RE/MAX 440
John F. O'Hara

John F. O'Hara
731 W Skippack Pike  Blue Bell  PA 19422
Phone:  610-277-4060
Office:  215-643-3200
Cell:  267-481-1786
Fax:  267-354-6973

My Blog

How Safe Is Your Aging in Place Space?

April 3, 2015 12:45 am

I am seeing more and more people finding themselves in the challenging position of having to evaluate whether or not it is appropriate for parents or other older loved ones to age in place, or to possibly move in with their adult children.

No matter which option you choose, the folks at Home Instead Senior Care want to share their practical and extensive checklist to help determine if your senior’s home is safe from hazards that could jeopardize their well-being and independence.

In this report, we'll take a look at how the site suggests you make a foyer and front yard safer for aging loved ones. Among the questions you need to ask are - Do steps have proper handrails? Are they too steep, cracked or uneven? Is there adequate lighting at night? And can your senior hear the doorbell?

Address these concerns by using the following tips from the Home Instead Senior Care checklist:

1. Stabilize unsteady railings. If they are missing, install at least one and preferably two.

2. Proper handrails are a must where stairs are steep. Have damaged or broken steps and sidewalk repaired. Consider planning out an alternate route to and from the home for your senior. Contact your local city or county government about repairing a sidewalk or the end of a driveway.

3. Make sure your senior has someone to shovel his or her walk after winter storms, or maintain their yard. Work out an arrangement with a neighbor or snow removal/yard service. Use snow melt when necessary.

4. Add an outdoor light if one is not available. Motion-activated lights may provide an older adult much comfort and security.

5. Install barriers and fences in the yard to help ensure a senior doesn't wander. Place larger flower pots near small openings to help re-direct. Create inviting areas including benches where an older adult can sit and enjoy nature.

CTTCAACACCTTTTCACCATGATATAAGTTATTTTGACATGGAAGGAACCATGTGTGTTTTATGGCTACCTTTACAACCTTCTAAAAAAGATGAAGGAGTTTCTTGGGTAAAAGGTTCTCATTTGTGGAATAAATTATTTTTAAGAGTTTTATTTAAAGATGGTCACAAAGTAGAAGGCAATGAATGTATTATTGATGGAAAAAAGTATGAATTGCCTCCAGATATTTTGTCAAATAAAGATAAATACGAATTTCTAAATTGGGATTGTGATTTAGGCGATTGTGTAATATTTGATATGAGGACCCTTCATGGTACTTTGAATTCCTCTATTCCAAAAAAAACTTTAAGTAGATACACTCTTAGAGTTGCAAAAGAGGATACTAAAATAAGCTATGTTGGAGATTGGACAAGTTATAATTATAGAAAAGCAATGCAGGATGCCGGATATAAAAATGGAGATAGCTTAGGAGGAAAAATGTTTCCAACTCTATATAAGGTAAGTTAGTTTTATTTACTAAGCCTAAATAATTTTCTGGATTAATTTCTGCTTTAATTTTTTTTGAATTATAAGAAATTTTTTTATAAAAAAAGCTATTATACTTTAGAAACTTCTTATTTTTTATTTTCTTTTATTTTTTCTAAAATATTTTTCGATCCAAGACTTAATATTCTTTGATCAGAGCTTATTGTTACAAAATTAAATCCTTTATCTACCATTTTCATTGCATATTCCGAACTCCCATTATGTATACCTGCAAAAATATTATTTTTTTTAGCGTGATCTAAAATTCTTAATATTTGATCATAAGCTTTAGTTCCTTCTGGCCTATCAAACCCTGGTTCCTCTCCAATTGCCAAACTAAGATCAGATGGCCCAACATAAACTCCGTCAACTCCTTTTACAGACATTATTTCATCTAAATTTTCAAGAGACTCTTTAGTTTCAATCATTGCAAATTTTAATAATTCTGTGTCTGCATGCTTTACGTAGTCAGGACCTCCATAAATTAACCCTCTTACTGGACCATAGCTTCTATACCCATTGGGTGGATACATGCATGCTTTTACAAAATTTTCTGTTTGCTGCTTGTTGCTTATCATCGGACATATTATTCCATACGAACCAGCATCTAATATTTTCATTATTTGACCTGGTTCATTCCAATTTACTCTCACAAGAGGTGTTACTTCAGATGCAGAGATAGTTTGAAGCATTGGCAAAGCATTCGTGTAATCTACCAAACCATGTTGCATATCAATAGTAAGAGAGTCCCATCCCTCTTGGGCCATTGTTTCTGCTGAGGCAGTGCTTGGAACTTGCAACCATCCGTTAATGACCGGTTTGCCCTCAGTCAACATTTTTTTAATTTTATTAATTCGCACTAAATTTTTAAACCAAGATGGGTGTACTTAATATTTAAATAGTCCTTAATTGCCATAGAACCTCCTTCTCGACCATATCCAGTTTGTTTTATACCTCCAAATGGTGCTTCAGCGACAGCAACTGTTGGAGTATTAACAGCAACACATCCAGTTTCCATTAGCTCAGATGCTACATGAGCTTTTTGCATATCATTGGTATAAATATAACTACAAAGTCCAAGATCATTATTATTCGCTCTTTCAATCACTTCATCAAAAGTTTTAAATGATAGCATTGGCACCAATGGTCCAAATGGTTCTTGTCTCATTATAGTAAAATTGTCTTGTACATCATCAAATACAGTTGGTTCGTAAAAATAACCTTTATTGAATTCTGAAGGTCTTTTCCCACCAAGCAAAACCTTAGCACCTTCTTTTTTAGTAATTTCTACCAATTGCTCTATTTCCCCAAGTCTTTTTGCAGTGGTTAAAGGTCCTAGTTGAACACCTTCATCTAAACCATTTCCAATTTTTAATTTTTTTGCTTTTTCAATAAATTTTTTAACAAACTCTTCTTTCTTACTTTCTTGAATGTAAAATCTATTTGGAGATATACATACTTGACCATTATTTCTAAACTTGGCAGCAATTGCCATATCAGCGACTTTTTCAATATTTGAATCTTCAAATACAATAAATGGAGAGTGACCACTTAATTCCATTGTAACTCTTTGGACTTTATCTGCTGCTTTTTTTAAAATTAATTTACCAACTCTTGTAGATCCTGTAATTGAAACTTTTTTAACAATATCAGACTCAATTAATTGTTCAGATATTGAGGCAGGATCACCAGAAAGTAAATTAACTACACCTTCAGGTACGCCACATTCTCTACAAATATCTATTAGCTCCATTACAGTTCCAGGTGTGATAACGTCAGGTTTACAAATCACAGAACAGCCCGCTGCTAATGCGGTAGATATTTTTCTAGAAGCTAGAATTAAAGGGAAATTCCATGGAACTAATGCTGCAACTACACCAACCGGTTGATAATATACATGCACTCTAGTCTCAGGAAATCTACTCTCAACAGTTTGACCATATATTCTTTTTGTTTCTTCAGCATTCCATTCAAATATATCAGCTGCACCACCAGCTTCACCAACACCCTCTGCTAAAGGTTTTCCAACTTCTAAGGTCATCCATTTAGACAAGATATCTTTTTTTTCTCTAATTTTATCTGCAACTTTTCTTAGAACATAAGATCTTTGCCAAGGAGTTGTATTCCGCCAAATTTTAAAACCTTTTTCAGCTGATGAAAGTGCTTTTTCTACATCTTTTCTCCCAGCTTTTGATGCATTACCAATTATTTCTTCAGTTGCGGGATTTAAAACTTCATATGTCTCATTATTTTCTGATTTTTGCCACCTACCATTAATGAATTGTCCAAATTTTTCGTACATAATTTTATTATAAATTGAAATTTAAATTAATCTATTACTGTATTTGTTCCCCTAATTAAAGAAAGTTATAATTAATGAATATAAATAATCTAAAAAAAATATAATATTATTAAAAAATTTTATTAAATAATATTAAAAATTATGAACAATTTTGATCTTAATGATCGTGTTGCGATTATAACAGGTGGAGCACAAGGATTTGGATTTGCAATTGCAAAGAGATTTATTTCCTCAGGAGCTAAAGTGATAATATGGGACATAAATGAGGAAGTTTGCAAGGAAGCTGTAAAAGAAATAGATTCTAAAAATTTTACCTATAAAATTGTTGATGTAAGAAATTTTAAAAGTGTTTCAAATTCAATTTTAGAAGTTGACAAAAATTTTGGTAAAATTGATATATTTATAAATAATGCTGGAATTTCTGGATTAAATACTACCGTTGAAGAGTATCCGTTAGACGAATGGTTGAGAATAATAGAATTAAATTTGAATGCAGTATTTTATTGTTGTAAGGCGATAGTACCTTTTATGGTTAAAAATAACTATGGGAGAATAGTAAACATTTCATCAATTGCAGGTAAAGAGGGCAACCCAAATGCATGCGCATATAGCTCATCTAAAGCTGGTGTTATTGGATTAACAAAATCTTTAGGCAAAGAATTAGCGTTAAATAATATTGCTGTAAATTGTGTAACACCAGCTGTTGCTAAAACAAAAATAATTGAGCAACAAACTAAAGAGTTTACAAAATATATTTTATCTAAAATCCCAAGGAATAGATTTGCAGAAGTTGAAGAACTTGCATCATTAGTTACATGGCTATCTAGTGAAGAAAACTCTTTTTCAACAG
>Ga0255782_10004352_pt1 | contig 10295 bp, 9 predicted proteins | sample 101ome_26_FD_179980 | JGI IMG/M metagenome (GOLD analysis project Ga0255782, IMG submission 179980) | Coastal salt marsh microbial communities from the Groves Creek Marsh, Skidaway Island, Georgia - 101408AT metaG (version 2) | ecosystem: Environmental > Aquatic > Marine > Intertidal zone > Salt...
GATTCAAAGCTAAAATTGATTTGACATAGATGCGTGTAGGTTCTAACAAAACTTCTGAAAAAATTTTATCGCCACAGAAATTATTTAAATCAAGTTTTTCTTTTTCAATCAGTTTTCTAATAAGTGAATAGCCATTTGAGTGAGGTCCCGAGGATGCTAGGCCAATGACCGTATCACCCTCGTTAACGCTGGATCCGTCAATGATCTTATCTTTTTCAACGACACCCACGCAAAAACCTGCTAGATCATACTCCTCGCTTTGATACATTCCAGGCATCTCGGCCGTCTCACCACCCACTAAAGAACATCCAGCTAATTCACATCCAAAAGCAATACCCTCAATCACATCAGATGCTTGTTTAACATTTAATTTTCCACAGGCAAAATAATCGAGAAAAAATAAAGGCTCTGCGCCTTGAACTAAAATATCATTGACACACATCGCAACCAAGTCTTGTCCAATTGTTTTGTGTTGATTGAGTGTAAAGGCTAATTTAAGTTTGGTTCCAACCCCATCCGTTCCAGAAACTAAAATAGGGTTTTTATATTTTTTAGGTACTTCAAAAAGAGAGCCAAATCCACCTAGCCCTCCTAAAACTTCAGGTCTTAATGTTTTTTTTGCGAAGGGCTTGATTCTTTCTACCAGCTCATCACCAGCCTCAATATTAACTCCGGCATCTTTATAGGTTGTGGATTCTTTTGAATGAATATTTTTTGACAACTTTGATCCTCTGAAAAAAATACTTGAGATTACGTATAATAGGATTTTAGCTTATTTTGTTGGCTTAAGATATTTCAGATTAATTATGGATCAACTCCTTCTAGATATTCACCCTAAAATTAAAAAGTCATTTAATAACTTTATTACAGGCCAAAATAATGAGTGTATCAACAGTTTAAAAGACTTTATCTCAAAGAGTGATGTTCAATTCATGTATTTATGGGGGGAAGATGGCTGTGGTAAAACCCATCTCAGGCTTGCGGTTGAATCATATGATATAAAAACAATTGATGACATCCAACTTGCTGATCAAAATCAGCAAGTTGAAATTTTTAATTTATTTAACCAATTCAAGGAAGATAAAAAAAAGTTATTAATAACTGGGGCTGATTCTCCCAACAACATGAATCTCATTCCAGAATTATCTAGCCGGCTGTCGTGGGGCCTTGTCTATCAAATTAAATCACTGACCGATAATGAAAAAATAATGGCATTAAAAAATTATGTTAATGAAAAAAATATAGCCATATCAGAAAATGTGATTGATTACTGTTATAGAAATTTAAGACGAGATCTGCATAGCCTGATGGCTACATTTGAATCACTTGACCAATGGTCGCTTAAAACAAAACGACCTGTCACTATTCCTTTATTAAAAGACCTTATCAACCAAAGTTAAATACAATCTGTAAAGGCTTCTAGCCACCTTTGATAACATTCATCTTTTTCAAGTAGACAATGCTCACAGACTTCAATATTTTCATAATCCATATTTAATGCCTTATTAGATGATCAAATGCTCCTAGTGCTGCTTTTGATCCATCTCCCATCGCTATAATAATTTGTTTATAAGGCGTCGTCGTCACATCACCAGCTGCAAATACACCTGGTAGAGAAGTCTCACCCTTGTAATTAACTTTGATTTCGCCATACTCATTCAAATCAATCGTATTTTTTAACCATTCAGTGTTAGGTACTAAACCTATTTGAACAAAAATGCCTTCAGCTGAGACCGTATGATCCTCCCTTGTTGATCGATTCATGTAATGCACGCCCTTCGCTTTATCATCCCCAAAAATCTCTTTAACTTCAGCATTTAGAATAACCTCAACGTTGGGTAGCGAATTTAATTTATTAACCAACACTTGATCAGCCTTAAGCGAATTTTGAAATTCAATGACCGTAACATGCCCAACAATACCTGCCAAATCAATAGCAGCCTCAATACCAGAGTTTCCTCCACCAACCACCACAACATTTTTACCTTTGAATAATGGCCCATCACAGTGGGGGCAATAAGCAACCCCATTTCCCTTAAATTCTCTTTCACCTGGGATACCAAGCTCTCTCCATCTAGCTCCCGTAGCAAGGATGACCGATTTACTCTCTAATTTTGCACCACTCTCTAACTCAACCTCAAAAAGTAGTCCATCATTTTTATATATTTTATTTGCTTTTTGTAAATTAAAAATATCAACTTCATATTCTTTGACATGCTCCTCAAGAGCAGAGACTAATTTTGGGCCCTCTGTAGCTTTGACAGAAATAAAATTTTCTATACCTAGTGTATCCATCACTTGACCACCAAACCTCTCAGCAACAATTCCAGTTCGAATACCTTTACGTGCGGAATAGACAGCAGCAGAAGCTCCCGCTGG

6. Consider adding a device that enables a ringing doorbell to trigger a flashing light - including existing house lamps and special strobes for rooms where lamps aren't generally used - the device lets your loved one know if someone is at the door

Source: MakingHomeSaferforSeniors.com

Published with permission from RISMedia.


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How Financial Spring Cleaning Can Lead to a Richer Long-Term Outlook

April 2, 2015 12:45 am

One lesson the average American should have learned from the recent financial crisis and gradual recovery is that putting more money into savings is, in general, good, says veteran financial expert Jeff Gorton.

“When things are fine, most of us are prone to commit less of our money to savings; when the economy is down, however, we realize that having money is far more important than spending it on things we don’t need,” says Gorton, a veteran Certified Public Accountant and Certified Financial Planner™, and head of Gorton Financial Group, (www.gortonfinancialgroup.com).

The personal savings rate in July 2005 hit an all-time low at just 2 percent, according to the Bureau of Labor Statistics. But in May 2009, near the beginning of the recession, the average American’s savings rate hit a high of 8 percent.

“That rate dwindled as the economy recovered, which is unfortunate because you can do more with accumulated money, including benefit from investments yielding compound interest, which means that interest also earns interest in an investment,” says Gorton, who suggests practical ways to trim spending in the short term in order to get your financial house in order and accumulate more money in the long term.

Car buying says plenty about how a consumer views their money. For most Americans, the question is whether to buy new or used. The moment you drive a brand new car off the lot after the purchase, the car’s value drastically drops. Many of the benefits you may enjoy in buying a new car can be had with a certified pre-owned car: low miles, good-as-new functionality and, usually, that new-car smell. And, a given model will have a history, so you can avoid cars that have been recalled. Buying a certified pre-owned car will save you several thousands of dollars versus buying new.

Summer vacation is an important lifestyle enhancer for many couples, but consider replacing the $400-per-night hotel with a condo rented through a private owner, especially if your vacation will last for an extended period. A condo rental should cost you in the ballpark of $200 per night, which totals $2,800 savings for two weeks.

Your home is probably your most significant asset if you’re like most Americans. But with that grand house on the hill comes plenty of costs, many of which you may not need. As with a luxury car, rethinking the amount of luxury for a home can save you big on taxes, insurance and maintenance. The cost of maintaining a large home can be put toward lifestyle activities, such as travel and hobbies.

“Of course, these are all simply suggestions; money plays a major role in how we achieve happiness, and I’ve found through years of working with clients, a few tweaks here and there frequently yields greater satisfaction with their money,” Gorton says. “You don’t have to be on autopilot with your expenses.”

Published with permission from RISMedia.


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